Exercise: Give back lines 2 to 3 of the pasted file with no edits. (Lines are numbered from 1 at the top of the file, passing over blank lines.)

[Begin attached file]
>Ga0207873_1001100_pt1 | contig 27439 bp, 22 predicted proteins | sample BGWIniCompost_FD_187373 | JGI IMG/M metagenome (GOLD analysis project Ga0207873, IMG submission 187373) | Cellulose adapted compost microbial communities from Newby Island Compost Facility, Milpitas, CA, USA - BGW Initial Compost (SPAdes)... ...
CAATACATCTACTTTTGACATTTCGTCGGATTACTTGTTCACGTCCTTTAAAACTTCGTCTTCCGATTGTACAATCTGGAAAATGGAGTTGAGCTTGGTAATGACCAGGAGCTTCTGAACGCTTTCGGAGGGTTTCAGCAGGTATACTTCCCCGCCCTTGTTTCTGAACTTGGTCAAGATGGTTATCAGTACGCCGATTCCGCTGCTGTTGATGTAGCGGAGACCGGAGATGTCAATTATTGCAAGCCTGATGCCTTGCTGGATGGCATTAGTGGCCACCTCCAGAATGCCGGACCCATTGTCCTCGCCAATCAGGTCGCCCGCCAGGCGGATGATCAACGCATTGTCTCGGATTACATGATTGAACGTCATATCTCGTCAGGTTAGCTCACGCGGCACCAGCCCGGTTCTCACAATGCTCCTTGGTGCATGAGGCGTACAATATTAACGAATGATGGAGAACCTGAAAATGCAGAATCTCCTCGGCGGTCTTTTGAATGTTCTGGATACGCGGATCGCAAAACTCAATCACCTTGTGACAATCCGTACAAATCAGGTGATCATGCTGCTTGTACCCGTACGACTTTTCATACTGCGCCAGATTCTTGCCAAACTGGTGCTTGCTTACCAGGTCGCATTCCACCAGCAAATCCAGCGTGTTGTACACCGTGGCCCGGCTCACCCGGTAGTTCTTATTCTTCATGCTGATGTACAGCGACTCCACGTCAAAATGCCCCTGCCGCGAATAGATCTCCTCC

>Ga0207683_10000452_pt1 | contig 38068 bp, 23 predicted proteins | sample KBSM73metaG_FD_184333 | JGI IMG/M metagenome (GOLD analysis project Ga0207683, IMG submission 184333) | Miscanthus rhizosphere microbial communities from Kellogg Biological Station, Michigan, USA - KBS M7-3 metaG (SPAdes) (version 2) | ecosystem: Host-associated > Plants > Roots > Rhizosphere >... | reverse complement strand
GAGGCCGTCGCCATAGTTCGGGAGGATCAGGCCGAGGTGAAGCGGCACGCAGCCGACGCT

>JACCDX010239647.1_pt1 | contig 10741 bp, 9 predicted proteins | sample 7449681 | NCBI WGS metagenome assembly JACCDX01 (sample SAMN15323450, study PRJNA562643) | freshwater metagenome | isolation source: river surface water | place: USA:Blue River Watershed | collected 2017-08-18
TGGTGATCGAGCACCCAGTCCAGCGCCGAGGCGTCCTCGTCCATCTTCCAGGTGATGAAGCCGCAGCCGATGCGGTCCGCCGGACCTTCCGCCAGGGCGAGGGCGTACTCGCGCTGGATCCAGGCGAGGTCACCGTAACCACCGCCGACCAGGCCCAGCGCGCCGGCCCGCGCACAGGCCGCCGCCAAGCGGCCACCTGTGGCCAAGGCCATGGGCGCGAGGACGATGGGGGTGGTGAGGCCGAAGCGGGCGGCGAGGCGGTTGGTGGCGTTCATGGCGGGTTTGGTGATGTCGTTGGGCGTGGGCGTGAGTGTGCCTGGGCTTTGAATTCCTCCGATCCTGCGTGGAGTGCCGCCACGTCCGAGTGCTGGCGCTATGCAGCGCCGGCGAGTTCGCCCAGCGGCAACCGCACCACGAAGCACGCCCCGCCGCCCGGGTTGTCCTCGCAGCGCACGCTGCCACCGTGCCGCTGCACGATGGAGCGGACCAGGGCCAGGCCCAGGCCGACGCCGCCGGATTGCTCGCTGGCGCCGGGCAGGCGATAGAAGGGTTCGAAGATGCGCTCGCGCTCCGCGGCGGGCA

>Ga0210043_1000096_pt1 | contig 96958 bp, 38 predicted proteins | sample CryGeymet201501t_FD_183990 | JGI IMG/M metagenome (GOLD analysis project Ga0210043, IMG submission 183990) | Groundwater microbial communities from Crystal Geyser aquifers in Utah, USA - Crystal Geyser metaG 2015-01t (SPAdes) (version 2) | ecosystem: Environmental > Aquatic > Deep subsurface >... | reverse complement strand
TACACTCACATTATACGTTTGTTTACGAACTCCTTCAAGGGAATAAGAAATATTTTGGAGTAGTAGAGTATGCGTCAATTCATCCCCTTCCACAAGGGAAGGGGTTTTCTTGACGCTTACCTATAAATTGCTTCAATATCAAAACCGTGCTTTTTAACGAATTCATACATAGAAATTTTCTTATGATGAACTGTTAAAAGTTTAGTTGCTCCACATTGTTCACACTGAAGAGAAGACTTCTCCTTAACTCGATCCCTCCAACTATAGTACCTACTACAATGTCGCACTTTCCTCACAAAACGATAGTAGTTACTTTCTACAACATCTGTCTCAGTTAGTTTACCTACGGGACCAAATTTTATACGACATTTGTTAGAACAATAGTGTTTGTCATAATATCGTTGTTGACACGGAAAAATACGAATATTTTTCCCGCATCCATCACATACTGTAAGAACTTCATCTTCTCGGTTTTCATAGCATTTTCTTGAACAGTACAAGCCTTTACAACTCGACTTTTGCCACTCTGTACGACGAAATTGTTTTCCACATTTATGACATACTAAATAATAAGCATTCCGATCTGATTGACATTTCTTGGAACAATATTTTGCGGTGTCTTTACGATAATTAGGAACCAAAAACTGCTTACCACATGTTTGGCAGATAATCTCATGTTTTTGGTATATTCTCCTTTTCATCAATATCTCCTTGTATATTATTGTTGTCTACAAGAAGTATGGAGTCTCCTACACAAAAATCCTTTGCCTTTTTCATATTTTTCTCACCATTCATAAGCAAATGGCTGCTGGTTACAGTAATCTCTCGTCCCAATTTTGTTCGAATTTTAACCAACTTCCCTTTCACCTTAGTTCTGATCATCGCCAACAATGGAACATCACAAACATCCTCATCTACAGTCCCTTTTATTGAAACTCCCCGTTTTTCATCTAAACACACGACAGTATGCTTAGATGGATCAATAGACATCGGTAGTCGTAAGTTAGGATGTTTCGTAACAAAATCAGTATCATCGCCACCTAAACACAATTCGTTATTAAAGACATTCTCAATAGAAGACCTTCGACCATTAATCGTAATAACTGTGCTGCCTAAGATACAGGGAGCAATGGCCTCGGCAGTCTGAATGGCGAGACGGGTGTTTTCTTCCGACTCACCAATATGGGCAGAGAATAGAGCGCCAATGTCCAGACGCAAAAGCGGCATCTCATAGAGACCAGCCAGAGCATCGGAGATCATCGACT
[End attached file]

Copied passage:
CAATACATCTACTTTTGACATTTCGTCGGATTACTTGTTCACGTCCTTTAAAACTTCGTCTTCCGATTGTACAATCTGGAAAATGGAGTTGAGCTTGGTAATGACCAGGAGCTTCTGAACGCTTTCGGAGGGTTTCAGCAGGTATACTTCCCCGCCCTTGTTTCTGAACTTGGTCAAGATGGTTATCAGTACGCCGATTCCGCTGCTGTTGATGTAGCGGAGACCGGAGATGTCAATTATTGCAAGCCTGATGCCTTGCTGGATGGCATTAGTGGCCACCTCCAGAATGCCGGACCCATTGTCCTCGCCAATCAGGTCGCCCGCCAGGCGGATGATCAACGCATTGTCTCGGATTACATGATTGAACGTCATATCTCGTCAGGTTAGCTCACGCGGCACCAGCCCGGTTCTCACAATGCTCCTTGGTGCATGAGGCGTACAATATTAACGAATGATGGAGAACCTGAAAATGCAGAATCTCCTCGGCGGTCTTTTGAATGTTCTGGATACGCGGATCGCAAAACTCAATCACCTTGTGACAATCCGTACAAATCAGGTGATCATGCTGCTTGTACCCGTACGACTTTTCATACTGCGCCAGATTCTTGCCAAACTGGTGCTTGCTTACCAGGTCGCATTCCACCAGCAAATCCAGCGTGTTGTACACCGTGGCCCGGCTCACCCGGTAGTTCTTATTCTTCATGCTGATGTACAGCGACTCCACGTCAAAATGCCCCTGCCGCGAATAGATCTCCTCC

>Ga0207683_10000452_pt1 | contig 38068 bp, 23 predicted proteins | sample KBSM73metaG_FD_184333 | JGI IMG/M metagenome (GOLD analysis project Ga0207683, IMG submission 184333) | Miscanthus rhizosphere microbial communities from Kellogg Biological Station, Michigan, USA - KBS M7-3 metaG (SPAdes) (version 2) | ecosystem: Host-associated > Plants > Roots > Rhizosphere >... | reverse complement strand